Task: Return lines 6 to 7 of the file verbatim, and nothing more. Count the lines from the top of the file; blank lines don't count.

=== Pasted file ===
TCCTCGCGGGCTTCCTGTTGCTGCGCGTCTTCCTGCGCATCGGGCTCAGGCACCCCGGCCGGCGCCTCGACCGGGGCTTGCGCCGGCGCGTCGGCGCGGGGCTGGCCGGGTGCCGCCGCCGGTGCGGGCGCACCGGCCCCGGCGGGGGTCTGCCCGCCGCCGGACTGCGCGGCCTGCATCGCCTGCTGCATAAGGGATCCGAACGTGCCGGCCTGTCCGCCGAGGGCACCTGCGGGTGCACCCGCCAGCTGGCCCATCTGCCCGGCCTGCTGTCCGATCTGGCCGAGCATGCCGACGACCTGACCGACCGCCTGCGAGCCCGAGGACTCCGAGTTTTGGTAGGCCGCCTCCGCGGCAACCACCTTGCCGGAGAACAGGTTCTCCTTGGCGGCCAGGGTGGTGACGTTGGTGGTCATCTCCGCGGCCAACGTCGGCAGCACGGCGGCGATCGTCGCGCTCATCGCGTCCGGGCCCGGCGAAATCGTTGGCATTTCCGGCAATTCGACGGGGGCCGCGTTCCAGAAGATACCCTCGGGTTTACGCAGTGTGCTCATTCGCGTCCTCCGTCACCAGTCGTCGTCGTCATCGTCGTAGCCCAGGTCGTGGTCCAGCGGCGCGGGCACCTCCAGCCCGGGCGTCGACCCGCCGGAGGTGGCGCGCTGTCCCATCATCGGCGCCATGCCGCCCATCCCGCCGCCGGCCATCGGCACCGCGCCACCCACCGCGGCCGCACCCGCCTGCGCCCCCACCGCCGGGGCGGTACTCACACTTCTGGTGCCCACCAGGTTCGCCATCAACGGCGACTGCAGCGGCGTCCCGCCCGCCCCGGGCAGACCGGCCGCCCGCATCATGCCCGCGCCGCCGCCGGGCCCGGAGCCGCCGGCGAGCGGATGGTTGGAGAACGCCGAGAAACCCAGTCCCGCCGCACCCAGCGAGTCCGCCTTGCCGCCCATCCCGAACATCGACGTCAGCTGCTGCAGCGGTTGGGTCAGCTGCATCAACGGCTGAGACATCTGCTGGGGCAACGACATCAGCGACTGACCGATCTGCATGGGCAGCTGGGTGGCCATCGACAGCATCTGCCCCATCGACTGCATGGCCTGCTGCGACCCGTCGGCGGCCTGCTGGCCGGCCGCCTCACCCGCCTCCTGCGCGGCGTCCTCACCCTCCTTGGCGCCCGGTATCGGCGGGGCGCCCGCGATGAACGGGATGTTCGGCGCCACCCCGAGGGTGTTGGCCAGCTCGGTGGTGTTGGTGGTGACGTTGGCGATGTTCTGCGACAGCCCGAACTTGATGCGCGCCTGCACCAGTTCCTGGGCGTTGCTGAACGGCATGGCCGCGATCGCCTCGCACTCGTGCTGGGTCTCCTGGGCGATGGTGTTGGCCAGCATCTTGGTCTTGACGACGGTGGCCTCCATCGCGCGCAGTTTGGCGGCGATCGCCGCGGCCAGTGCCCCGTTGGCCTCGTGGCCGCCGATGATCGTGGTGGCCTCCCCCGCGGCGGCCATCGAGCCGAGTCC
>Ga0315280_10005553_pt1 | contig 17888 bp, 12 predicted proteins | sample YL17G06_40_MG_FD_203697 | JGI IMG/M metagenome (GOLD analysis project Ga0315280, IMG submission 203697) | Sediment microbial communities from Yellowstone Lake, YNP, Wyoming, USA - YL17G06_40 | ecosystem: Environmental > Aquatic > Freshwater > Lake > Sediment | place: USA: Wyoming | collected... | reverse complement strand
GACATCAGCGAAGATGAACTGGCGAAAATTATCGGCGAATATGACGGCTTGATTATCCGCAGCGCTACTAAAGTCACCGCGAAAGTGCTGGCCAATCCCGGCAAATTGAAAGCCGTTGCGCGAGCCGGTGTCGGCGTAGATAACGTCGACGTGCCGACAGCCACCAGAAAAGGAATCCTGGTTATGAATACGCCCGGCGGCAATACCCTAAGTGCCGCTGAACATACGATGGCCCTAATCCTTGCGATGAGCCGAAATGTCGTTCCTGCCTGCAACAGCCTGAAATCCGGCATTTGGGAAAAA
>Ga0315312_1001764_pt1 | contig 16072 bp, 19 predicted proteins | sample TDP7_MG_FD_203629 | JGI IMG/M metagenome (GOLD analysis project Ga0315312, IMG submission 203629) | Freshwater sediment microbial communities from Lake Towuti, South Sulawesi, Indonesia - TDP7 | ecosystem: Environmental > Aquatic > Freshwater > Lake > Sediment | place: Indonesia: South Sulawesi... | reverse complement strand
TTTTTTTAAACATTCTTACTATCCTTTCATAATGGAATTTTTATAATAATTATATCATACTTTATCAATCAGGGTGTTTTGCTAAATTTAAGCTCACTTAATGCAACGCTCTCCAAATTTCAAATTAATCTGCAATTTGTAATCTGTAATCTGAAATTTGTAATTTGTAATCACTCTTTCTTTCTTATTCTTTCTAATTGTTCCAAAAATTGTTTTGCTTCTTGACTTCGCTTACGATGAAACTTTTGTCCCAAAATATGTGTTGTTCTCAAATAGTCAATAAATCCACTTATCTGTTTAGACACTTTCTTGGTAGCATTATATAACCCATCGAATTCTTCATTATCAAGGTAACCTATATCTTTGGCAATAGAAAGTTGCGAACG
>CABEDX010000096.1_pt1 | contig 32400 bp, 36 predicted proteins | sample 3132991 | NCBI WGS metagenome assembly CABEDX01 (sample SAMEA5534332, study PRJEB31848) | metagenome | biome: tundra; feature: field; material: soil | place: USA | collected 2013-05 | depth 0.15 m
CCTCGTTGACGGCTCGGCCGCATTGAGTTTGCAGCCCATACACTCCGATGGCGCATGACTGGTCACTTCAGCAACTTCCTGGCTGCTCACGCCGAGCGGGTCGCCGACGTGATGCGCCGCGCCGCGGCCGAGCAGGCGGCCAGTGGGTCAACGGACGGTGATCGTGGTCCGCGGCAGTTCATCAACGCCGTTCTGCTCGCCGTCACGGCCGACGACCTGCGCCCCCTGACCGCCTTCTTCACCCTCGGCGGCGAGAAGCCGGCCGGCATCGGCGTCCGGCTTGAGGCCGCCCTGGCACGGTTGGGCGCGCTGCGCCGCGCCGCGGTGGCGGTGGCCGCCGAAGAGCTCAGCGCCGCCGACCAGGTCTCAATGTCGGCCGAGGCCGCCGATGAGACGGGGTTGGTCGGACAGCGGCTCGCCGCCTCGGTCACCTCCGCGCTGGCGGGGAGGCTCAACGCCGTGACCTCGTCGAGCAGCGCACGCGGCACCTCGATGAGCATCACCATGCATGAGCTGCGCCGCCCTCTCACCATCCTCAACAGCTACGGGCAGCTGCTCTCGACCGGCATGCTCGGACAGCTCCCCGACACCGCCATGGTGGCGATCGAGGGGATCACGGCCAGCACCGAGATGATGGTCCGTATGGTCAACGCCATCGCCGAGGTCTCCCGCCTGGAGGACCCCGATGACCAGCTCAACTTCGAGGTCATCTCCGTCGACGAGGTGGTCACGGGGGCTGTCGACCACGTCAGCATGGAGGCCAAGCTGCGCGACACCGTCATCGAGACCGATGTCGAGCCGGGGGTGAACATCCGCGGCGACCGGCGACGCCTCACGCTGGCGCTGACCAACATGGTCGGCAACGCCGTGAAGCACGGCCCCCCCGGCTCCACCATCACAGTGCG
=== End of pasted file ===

>CABEDX010000096.1_pt1 | contig 32400 bp, 36 predicted proteins | sample 3132991 | NCBI WGS metagenome assembly CABEDX01 (sample SAMEA5534332, study PRJEB31848) | metagenome | biome: tundra; feature: field; material: soil | place: USA | collected 2013-05 | depth 0.15 m
CCTCGTTGACGGCTCGGCCGCATTGAGTTTGCAGCCCATACACTCCGATGGCGCATGACTGGTCACTTCAGCAACTTCCTGGCTGCTCACGCCGAGCGGGTCGCCGACGTGATGCGCCGCGCCGCGGCCGAGCAGGCGGCCAGTGGGTCAACGGACGGTGATCGTGGTCCGCGGCAGTTCATCAACGCCGTTCTGCTCGCCGTCACGGCCGACGACCTGCGCCCCCTGACCGCCTTCTTCACCCTCGGCGGCGAGAAGCCGGCCGGCATCGGCGTCCGGCTTGAGGCCGCCCTGGCACGGTTGGGCGCGCTGCGCCGCGCCGCGGTGGCGGTGGCCGCCGAAGAGCTCAGCGCCGCCGACCAGGTCTCAATGTCGGCCGAGGCCGCCGATGAGACGGGGTTGGTCGGACAGCGGCTCGCCGCCTCGGTCACCTCCGCGCTGGCGGGGAGGCTCAACGCCGTGACCTCGTCGAGCAGCGCACGCGGCACCTCGATGAGCATCACCATGCATGAGCTGCGCCGCCCTCTCACCATCCTCAACAGCTACGGGCAGCTGCTCTCGACCGGCATGCTCGGACAGCTCCCCGACACCGCCATGGTGGCGATCGAGGGGATCACGGCCAGCACCGAGATGATGGTCCGTATGGTCAACGCCATCGCCGAGGTCTCCCGCCTGGAGGACCCCGATGACCAGCTCAACTTCGAGGTCATCTCCGTCGACGAGGTGGTCACGGGGGCTGTCGACCACGTCAGCATGGAGGCCAAGCTGCGCGACACCGTCATCGAGACCGATGTCGAGCCGGGGGTGAACATCCGCGGCGACCGGCGACGCCTCACGCTGGCGCTGACCAACATGGTCGGCAACGCCGTGAAGCACGGCCCCCCCGGCTCCACCATCACAGTGCG